A "Reagan Youth Delegation," some 2000 strong, added the tone of a pep rally to the boisterous welcome ceremony given their candidate at his hotel campaign headquarters here.
Earlier, at the convention arena several blocks away, a speaker told a mostly inattentive audience, "Twenty percent of college students vote. Nine million sit around."
In the tradition of political conventions, the Republicans here have orchestrated plenty of youthful spirit for apparent nominee Ronald Reagan. But behind the placards, banners, and buttons, the Gran Old Party is enlisting precious-few new, young faces into its ranks.
The same is true of the Democratic Party. America's youth, though well-educated, is voting less than earlier generations, and is less interested in attaching to political parties.
This is not just a trend among very young adults in their late teens and early 20s. It includes those in their 30s as well, point out demographers and social scientists.
Political participation has always been highest in the United States among those aged 50 to 60. But profound demographic changes in American society give added importance to the behaviour of young adults in the 1980s.
This November, the "baby boom" generation of the 1950s will have more potential power at the polls than any under-30 age group has ever had in the United States. They will represent almost one-third of the voting-age population.
"There is an awful lot of fertile ground out there, and its importance goes well beyond November," notes Lance Tarrance of V. Lance Tarrance and Associates, a Houston polling and research firm.
Yet, if past presidential elections are any indication, young voters will mostly avoid the polls this year. About half of those elegible to vote in the 25-to-29 bracket cast ballots in 1976.
David B. Hill, author of "Trends in american Electoral Behavious" and a professor of political science at Texas A & M University, says he is most concerned over the fact that even as the baby boom generation now moves into its 30s it is not showing the sharp increase in voter participation typical of past generations.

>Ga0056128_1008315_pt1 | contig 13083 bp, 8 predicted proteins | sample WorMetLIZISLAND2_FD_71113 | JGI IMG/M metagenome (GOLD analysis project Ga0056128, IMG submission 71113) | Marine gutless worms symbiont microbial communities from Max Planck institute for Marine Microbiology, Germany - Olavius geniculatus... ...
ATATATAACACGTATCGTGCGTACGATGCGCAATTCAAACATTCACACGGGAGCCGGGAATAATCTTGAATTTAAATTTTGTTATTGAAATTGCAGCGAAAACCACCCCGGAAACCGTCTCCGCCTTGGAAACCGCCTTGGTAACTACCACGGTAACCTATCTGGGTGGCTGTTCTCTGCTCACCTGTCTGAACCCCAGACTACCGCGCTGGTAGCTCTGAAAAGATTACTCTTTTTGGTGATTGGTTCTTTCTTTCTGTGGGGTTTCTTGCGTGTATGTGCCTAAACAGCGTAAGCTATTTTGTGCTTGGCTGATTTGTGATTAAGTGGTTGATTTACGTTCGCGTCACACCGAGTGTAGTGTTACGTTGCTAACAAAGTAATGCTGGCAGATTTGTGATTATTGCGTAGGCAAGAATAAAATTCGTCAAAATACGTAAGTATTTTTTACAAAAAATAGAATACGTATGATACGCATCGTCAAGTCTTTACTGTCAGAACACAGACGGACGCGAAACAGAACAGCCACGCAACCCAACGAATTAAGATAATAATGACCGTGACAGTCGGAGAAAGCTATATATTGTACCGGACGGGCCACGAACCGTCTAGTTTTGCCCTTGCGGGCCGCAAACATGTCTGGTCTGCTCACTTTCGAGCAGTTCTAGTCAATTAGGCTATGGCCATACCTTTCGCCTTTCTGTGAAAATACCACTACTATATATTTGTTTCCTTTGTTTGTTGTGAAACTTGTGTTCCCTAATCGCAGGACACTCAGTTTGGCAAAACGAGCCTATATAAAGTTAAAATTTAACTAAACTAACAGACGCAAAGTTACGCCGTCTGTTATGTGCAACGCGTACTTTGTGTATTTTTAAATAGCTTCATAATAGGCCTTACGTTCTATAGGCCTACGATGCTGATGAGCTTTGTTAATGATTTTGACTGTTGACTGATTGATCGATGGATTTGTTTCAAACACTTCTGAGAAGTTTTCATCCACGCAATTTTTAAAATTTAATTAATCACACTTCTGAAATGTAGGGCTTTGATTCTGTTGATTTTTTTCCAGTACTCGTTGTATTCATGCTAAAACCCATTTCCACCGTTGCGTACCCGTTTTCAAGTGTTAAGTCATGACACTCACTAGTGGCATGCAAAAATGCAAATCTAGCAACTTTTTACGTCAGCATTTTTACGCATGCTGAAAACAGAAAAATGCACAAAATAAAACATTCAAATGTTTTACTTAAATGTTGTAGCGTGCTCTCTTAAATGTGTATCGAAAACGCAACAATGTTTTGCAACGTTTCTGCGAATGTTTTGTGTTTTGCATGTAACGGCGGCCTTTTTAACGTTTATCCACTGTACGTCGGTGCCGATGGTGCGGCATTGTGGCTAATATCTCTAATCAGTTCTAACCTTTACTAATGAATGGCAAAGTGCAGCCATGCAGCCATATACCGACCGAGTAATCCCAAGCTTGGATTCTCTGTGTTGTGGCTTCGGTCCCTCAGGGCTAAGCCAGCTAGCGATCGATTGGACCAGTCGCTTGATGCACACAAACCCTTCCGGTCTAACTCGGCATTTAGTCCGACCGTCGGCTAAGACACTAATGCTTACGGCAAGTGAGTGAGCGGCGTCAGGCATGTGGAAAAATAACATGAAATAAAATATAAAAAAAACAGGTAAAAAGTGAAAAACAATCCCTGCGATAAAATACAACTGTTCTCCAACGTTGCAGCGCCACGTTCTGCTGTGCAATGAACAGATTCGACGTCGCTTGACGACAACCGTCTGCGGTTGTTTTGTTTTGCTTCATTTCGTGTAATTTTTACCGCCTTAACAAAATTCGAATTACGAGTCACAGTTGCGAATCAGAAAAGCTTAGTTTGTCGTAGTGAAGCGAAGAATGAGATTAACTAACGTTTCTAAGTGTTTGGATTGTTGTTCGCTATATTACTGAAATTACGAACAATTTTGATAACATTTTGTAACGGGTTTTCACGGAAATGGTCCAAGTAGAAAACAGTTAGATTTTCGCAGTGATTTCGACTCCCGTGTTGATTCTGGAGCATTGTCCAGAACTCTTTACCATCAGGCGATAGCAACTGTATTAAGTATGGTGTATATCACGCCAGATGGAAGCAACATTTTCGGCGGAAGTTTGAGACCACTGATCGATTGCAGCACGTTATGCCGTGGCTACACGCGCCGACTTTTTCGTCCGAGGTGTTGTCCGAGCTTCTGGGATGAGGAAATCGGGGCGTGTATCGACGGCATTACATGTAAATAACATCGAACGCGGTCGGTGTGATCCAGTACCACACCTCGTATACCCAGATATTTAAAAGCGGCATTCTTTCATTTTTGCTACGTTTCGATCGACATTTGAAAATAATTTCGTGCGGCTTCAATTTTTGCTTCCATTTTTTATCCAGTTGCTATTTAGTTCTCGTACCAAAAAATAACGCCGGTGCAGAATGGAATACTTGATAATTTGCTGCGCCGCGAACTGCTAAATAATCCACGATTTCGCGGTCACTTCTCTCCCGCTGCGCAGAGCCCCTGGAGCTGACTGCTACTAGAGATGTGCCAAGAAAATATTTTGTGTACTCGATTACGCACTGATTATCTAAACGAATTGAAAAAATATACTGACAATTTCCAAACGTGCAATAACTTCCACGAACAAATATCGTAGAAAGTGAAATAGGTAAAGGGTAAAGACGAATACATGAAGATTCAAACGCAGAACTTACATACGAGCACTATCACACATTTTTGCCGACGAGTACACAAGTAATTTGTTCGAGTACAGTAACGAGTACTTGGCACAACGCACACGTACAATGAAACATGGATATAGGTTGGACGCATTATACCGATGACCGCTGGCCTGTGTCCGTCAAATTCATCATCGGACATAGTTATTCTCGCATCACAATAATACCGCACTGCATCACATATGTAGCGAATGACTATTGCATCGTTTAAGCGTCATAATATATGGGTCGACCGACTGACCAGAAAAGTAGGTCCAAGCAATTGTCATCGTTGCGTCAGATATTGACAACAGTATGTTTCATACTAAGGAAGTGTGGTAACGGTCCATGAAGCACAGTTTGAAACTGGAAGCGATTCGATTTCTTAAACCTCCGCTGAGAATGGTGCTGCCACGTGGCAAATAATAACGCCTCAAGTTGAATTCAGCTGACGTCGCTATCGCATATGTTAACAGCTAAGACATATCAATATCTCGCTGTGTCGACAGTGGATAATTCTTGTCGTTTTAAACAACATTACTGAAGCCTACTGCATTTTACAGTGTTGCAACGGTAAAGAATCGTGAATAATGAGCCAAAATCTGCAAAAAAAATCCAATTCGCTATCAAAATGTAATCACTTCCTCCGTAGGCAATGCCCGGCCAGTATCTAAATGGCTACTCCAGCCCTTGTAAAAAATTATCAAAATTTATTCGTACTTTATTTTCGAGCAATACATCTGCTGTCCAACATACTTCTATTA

"Participation is a habit, and unless they show more signs of getting involved the political parties could be in real trouble over the next decade," he said.
The ranks of young Republican activists have been growing, although by a small amount compared to the tremendous increase in the population of young adults. The College Republican National Committee, considered the moderate Republican organization for youth, has expanded its membership 20 percent in the past two years.
Rick Davis, national field director of the group, says that more encouraging than the overall growth in numbers is the increase of women and students from moderate- and lower-income families.
Whereas the College Republican National Committee's membership once was concentrated in expensive, private colleges, Mr. Davis says new chapters have sprung up in the past two years at community colleges and rural schools in the South.
Still, the controversial positions taken by Republicans here in opposing the Equal rights Amendment and favoring a constitutional ban on abortions could sweep away some Reagan support from young voters.
Betty I. Yurchuck, co-chairman of the Young Republican National Federation, which represets about 500,000 Republicans aged 18 to 40, disagrees with the abortion stand and says the issue is "too personal to be in the party platform."
"Abortion is one of the few burning issues on campuses, and this is going to really hurt us," admits Mr. Davis. He believes independent candidate John Anderson will gain a significant number of college votes due to the Republican Party position on abortion.